LONDON, 20 June 2023 - Aon plc (NYSE: AON), a leading global professional services firm, has revealed how its academic collaborations are progressing climate science, enhancing catastrophe model development and helping organizations to fulfill Environmental, Social and Governance (ESG) mandates.
Aon’s work with Columbia University has revealed that under selected scenarios, U.S. hurricane losses would increase by at least 10 percent over 20 years as a result of changes in climatic activity. This estimate does not account for increases in exposures as a result of non-climatic factors such as new development and inflationary momentum. Aon notes that these findings are based on evolving climate research and could be subject to revision as new insights are obtained.
The 14 global academic collaborations are bringing emerging climate research directly to the insurance industry, to enhance risk understanding and create actionable insights to build physical resilience, transition to net zero and identify growth opportunities. Output from the collaborations can also benefit other corporations with climate risk exposures, particularly when addressing increasing regulatory mandates.
Liz Henderson, leader of Aon’s Climate Risk Advisory team – which provides physical risk diagnostics and advisory services to help financial institutions, public sector entities and firms with large real estate holdings to make better decisions about their climate-related financial risks – said: “Through collaborations with academic institutions, Aon is enhancing its understanding of climate science and using this knowledge to help our clients and the wider industry navigate climate change, become more resilient, seize new opportunities and make better risk decisions. Furthermore, we are assisting clients to meet their ESG mandates through the development of effective and informed internal and external stakeholder communications strategies, including robust responses to regulatory disclosure requirements.”
Further peril-specific academic insights being built into the models include:
U.S. Hurricane: uncertainty in frequency of tropical cyclones
Columbia University has explored different ways to quantify moisture in the air and this has a notable impact on how the frequency of hurricanes could change in the future. Columbia has also run several Shared Socioeconomic Pathways scenarios with different climate policy assumptions to assess the impact of varying levels of future greenhouse gases and aerosols. The team found that higher aerosol emissions led to fewer tropical cyclones. Such data will be incorporated into Aon’s tropical cyclone models to better assess future financial losses.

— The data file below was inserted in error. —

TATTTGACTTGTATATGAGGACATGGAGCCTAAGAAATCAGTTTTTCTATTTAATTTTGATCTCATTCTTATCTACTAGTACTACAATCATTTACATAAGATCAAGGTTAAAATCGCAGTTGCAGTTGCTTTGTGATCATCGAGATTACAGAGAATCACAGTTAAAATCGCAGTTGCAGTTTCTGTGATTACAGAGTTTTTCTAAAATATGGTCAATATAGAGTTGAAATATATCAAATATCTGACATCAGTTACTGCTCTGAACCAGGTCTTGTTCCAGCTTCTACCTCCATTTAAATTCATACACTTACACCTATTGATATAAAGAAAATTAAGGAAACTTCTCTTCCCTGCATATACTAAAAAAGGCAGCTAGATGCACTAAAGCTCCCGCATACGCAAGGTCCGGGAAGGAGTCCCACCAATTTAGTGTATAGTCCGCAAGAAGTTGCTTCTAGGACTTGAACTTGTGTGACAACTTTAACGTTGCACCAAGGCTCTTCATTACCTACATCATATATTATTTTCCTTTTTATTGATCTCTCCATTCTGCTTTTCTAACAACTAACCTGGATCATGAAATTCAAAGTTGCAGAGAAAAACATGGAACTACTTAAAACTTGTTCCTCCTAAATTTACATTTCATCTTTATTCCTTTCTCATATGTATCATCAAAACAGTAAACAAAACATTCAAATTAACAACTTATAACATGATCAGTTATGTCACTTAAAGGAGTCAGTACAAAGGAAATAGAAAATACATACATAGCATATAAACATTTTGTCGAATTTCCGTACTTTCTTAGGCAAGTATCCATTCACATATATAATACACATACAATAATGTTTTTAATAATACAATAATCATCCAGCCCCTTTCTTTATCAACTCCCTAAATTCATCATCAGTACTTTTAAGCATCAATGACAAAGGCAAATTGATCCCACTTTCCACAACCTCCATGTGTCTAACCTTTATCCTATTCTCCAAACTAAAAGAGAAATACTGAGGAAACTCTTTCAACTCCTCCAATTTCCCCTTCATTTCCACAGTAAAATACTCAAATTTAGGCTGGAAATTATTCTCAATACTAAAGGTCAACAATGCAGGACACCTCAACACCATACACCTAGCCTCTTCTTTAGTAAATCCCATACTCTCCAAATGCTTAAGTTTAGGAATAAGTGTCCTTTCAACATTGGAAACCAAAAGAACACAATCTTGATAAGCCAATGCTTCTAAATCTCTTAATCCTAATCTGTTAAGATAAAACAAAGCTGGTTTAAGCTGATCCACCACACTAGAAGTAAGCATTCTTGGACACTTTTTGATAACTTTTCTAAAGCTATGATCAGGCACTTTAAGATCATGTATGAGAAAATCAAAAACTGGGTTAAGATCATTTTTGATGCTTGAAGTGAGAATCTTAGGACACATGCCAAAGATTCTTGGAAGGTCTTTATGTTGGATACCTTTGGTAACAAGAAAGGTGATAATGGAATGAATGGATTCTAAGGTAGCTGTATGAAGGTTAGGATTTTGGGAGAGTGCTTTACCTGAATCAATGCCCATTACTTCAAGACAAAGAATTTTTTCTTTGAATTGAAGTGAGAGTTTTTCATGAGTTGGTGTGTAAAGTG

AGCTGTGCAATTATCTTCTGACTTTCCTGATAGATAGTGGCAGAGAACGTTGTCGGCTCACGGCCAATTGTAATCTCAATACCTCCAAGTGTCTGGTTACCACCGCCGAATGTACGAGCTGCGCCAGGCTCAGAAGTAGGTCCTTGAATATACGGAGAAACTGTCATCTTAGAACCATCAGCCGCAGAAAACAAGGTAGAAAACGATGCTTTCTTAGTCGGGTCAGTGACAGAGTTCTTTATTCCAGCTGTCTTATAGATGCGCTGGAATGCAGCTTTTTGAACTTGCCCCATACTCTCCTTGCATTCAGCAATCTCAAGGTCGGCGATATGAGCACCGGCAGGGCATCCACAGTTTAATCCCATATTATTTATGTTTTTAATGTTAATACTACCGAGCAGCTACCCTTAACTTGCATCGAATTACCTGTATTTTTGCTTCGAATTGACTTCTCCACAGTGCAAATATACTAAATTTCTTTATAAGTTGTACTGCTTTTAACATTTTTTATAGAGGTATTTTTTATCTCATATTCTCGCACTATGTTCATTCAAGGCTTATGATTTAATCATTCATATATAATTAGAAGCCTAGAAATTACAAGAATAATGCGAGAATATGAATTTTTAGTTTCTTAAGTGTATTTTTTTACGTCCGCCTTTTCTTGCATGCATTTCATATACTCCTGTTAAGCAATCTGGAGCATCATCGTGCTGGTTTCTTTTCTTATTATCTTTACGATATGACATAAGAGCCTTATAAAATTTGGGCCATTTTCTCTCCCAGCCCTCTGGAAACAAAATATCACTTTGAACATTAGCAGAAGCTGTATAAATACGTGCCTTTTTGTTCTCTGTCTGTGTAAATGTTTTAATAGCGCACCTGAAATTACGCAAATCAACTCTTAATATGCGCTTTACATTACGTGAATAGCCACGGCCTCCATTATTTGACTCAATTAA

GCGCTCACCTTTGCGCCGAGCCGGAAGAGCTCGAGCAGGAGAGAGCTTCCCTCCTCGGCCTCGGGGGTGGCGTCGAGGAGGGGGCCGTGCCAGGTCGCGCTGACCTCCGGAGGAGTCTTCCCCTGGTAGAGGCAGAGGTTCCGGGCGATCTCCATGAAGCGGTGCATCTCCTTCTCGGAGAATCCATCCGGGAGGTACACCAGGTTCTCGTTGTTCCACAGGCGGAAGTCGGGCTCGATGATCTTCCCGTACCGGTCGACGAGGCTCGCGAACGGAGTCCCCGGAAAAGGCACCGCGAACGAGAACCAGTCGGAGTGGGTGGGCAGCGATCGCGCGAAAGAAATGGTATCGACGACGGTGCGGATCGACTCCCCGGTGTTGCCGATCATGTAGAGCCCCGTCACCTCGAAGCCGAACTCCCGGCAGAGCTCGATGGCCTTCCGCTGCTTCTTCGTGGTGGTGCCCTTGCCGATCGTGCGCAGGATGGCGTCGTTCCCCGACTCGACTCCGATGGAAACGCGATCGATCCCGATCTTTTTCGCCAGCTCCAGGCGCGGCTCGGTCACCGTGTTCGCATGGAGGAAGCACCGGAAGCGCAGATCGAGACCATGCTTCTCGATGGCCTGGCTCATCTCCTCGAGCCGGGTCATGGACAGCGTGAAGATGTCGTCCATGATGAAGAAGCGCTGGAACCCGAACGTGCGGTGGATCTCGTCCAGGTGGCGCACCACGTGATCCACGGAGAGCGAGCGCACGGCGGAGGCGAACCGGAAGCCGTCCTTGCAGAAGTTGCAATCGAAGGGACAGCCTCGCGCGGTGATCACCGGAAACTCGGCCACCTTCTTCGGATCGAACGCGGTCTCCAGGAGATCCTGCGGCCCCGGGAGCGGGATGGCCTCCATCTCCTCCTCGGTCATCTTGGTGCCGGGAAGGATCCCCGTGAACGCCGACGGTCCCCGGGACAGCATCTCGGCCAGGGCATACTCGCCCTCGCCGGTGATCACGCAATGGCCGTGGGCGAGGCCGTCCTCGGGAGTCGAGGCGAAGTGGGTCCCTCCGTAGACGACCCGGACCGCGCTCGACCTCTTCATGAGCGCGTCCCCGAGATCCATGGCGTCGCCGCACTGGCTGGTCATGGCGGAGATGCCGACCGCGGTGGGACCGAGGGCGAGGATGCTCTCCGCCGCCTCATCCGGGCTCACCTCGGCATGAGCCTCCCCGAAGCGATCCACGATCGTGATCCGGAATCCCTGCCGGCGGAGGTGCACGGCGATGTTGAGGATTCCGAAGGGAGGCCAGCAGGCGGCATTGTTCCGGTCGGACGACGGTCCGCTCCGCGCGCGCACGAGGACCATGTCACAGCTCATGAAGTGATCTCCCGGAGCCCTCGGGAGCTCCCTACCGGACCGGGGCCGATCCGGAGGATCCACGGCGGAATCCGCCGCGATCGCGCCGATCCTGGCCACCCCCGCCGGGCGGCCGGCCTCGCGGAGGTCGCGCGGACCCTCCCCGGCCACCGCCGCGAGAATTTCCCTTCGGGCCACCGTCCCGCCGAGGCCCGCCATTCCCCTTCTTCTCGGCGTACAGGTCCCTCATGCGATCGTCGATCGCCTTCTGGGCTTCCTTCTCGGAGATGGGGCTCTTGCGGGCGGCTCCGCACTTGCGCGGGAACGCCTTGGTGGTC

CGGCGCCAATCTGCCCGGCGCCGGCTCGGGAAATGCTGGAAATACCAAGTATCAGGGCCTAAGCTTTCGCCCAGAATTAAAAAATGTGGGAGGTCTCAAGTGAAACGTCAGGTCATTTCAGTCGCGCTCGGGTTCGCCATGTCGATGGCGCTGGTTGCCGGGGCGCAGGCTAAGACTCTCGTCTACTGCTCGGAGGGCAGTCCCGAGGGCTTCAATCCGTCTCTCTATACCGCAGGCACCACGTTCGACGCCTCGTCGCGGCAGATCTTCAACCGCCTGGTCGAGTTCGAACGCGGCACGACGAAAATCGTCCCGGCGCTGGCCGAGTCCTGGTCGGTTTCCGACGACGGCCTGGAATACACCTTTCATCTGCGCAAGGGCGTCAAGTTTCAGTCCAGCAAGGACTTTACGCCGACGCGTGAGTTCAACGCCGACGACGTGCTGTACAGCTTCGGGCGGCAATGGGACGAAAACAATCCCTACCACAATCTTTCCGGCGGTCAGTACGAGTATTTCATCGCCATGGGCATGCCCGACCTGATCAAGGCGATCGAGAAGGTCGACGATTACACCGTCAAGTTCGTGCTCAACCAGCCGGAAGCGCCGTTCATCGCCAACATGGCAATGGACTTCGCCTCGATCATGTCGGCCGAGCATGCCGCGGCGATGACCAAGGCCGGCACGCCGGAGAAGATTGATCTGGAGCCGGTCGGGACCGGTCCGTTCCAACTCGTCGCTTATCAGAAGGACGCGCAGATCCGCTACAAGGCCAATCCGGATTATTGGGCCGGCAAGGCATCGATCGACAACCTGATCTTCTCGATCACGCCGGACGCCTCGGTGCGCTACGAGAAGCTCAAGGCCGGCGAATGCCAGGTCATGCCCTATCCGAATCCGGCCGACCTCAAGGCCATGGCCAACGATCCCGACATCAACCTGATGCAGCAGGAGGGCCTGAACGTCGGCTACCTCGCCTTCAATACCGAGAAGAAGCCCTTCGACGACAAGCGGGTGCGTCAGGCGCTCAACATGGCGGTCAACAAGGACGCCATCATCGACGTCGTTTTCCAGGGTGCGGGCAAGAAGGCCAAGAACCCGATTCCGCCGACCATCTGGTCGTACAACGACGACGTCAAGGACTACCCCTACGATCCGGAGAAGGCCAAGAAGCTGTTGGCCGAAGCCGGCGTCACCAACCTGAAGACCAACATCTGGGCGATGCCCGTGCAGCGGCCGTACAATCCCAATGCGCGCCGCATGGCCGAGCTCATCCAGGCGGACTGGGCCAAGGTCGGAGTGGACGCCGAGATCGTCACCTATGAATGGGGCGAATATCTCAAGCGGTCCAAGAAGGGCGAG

U.S. Wildfire: increased risk due to hotter climate and human-triggered events
Recent historic U.S. drought conditions are consistent with the output of climate models, which project a hotter, drier western hemisphere due to increased greenhouse gases. Peripheral development in at-risk areas coupled with these drier conditions is expected to significantly increase fire risk in many areas. Aon’s continuing collaboration with the University of California, Merced and University of California, Los Angeles examine how these anticipated climatic changes will affect the burned area and associated insured loss in wildfire events.
European Flood and Windstorm: extreme hydrological events also strongly depend on catchment size and physical features of the terrain
Atmospheric circulation patterns play a key role in driving extreme weather events, such as flood and windstorms, but Aon’s collaboration with the Karlsruhe Institute of Technology (KIT) found that extreme hydrological events also strongly depend on catchment size and physical features of the terrain. For example, heavy rainfall in highly permeable areas can cause insignificant flooding, while the same rainfall in areas with narrow valleys can cause a catastrophe — as confirmed by the devastating Bernd flood in Germany in July 2021. Such terrain effects are now being incorporated into Impact Forecasting catastrophe models to help insurers better forecast potential losses.
Impact Forecasting will rebuild its catastrophe modelling suite to incorporate climate considerations, rather than making frequency adjustments to existing loss scenarios. These models will enable forward-looking hazard data for different climate scenarios and inform climate advisory frameworks to help insurers make better business decisions. These tools are being expanded to better manage physical risk for financial institutions, governments and energy sectors.
Aon’s academic collaborations demonstrate the firm’s commitment to accelerating climate strategies and investment for a stronger economy. To learn more about the benefits of Aon’s climate collaborations, please visit: https://www.aon.com/insights/articles/2023/how-climate-science-unites-with-technology-to-drive-a-more-resilient-world.
For more information about Aon’s Reinsurance Solutions, visit: https://www.aon.com/home/solutions/reinsurance.html.
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